An MB II orthostat building at Tel Kabri, Israel

Assaf Yasur-Landau, Eric H. Cline, Nurith Goshen, Nimrod Marom, Inbal Samet

Research output: Contribution to journalArticlepeer-review


During the summer of 2011, a two-room monumental structure was found at the site of Tel Kabri in Israel. Designated as the "Orthostat Building" because of its extensive use of orthostats and paving slabs found still in situ, the location, plan, and architectural features of this building raise questions about its function and relation to the palace of Kabri and its chronological phasing within the palace's history. The use of orthostats and ashlar paving stones, which is otherwise rather rare in Middle Bronze Age structures in Canaan, calls for a reevaluation of the impact of Syrian and Aegean architecture on the Kabri palace, in view of the already established Aegean influence on the site. The building, with its elaborate interior design and features, was erected at the same time that other great architectural changes took place in the palace of Kabri, including a thickening of the palace walls. These changes, although possibly simply functional, are also suggestive of deliberate choices by the palace elite to exemplify their power to the local population while at the same time attempting to follow the greater Mediterranean trends of their time.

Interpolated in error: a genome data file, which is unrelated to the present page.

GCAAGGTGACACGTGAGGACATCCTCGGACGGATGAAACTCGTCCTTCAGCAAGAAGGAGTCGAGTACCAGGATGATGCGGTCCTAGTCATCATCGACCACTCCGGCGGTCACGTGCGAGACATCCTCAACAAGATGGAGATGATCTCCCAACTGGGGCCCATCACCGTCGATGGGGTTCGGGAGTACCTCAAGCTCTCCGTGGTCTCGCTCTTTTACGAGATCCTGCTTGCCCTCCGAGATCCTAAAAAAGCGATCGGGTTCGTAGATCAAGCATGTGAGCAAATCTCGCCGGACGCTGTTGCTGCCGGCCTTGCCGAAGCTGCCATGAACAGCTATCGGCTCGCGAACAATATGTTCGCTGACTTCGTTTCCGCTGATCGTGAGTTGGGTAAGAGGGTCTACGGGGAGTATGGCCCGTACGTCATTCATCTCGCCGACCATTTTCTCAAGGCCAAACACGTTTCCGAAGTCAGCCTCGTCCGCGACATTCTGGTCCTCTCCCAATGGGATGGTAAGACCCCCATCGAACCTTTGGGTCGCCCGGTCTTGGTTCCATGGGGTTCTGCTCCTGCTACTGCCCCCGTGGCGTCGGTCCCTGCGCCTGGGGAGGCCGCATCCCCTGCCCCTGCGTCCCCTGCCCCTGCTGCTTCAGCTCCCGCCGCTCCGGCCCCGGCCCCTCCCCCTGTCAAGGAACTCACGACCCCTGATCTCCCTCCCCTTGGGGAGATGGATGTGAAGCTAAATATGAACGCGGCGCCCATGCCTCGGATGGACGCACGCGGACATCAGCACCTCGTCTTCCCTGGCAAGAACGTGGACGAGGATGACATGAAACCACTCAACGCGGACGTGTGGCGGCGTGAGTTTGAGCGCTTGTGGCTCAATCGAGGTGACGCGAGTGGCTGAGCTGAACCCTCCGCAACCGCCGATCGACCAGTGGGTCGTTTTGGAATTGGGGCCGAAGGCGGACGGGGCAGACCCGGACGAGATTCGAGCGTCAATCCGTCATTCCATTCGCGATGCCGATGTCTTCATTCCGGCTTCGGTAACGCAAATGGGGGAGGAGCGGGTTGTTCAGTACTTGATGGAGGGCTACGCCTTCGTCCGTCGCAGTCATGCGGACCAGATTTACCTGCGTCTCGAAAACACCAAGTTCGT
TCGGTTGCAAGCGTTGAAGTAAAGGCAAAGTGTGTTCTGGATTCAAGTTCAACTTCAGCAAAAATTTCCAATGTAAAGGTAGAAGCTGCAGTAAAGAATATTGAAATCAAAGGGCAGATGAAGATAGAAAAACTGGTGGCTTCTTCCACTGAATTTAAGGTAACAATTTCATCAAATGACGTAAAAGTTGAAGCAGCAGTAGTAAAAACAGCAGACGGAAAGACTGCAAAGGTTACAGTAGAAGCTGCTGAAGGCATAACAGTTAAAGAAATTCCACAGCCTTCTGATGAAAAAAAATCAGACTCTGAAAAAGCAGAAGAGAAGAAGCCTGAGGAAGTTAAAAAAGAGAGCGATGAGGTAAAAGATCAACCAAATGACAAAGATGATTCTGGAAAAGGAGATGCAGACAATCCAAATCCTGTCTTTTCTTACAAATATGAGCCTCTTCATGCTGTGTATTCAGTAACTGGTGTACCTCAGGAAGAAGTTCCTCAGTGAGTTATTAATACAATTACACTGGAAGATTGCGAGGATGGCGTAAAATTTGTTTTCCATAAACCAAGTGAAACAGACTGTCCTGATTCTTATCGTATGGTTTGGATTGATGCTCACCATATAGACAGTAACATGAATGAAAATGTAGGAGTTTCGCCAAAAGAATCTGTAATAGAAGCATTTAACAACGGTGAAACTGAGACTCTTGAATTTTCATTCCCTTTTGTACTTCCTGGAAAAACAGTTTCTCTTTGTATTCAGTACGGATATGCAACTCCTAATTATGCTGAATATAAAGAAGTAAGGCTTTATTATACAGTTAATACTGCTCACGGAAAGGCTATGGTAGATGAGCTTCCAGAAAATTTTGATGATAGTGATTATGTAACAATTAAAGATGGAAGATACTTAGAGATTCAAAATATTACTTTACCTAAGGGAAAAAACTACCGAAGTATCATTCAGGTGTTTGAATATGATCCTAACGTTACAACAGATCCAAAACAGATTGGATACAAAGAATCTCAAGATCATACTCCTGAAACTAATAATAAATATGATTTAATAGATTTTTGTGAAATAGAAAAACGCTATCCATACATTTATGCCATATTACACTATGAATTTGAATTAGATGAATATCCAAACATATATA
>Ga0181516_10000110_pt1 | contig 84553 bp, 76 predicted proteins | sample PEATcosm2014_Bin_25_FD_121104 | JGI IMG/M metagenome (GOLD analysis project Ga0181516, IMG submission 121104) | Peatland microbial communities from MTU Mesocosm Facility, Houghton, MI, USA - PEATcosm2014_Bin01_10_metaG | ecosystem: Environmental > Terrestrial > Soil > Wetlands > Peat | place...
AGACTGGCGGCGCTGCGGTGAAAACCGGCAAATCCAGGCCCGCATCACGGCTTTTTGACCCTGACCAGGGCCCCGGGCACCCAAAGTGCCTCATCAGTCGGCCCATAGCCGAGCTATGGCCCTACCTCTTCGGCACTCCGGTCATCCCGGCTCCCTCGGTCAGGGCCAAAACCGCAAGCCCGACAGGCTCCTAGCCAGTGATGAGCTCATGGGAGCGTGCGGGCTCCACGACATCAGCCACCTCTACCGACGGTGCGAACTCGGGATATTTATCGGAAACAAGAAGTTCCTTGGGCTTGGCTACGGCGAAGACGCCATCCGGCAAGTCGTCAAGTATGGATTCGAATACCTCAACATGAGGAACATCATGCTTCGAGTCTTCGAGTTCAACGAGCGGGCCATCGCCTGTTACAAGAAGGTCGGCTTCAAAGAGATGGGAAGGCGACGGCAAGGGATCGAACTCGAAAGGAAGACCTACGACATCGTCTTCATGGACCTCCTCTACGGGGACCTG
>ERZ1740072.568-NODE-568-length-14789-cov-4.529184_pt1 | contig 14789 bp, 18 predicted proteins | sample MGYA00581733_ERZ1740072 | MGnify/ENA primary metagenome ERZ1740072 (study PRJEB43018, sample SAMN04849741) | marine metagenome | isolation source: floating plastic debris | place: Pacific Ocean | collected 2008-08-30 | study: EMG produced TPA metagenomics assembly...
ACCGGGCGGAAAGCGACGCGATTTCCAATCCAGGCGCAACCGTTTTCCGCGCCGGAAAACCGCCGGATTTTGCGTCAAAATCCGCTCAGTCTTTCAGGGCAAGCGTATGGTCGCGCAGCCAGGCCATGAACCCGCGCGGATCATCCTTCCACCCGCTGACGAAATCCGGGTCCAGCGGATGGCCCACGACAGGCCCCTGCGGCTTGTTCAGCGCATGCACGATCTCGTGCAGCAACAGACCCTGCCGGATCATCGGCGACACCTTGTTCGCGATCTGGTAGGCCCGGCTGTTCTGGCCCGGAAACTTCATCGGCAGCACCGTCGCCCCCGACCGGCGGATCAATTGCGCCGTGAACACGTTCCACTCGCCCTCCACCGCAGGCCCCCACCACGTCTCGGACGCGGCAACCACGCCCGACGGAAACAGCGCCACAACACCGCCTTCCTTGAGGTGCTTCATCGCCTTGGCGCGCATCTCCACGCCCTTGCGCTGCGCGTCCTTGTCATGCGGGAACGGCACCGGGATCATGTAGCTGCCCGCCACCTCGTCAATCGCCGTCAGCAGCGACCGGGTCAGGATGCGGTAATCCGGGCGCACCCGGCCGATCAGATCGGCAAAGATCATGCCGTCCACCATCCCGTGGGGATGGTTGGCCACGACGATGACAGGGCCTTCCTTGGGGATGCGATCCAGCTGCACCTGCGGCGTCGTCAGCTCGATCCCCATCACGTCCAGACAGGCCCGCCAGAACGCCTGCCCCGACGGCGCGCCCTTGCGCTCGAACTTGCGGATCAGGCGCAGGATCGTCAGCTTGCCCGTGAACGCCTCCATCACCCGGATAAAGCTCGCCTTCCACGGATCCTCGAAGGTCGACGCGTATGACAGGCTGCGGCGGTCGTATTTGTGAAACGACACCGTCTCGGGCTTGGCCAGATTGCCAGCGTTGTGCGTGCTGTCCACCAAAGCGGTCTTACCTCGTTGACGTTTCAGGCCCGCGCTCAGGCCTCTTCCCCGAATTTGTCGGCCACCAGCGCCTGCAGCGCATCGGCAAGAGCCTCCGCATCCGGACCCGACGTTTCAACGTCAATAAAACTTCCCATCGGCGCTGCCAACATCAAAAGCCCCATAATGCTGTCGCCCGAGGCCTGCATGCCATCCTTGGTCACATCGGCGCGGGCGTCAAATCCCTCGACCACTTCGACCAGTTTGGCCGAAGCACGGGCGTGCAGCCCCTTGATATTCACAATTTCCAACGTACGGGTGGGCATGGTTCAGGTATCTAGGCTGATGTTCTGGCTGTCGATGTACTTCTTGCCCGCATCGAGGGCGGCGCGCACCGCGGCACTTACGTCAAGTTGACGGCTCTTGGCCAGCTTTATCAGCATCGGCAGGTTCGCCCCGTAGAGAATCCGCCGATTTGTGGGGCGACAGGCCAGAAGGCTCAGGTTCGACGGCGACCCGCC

Original languageEnglish
Pages (from-to)1-29
Number of pages29
JournalBulletin of the American Schools of Oriental Research
StatePublished - Aug 2012

ASJC Scopus subject areas

  • Archaeology
  • Cultural Studies
  • History
  • Archaeology


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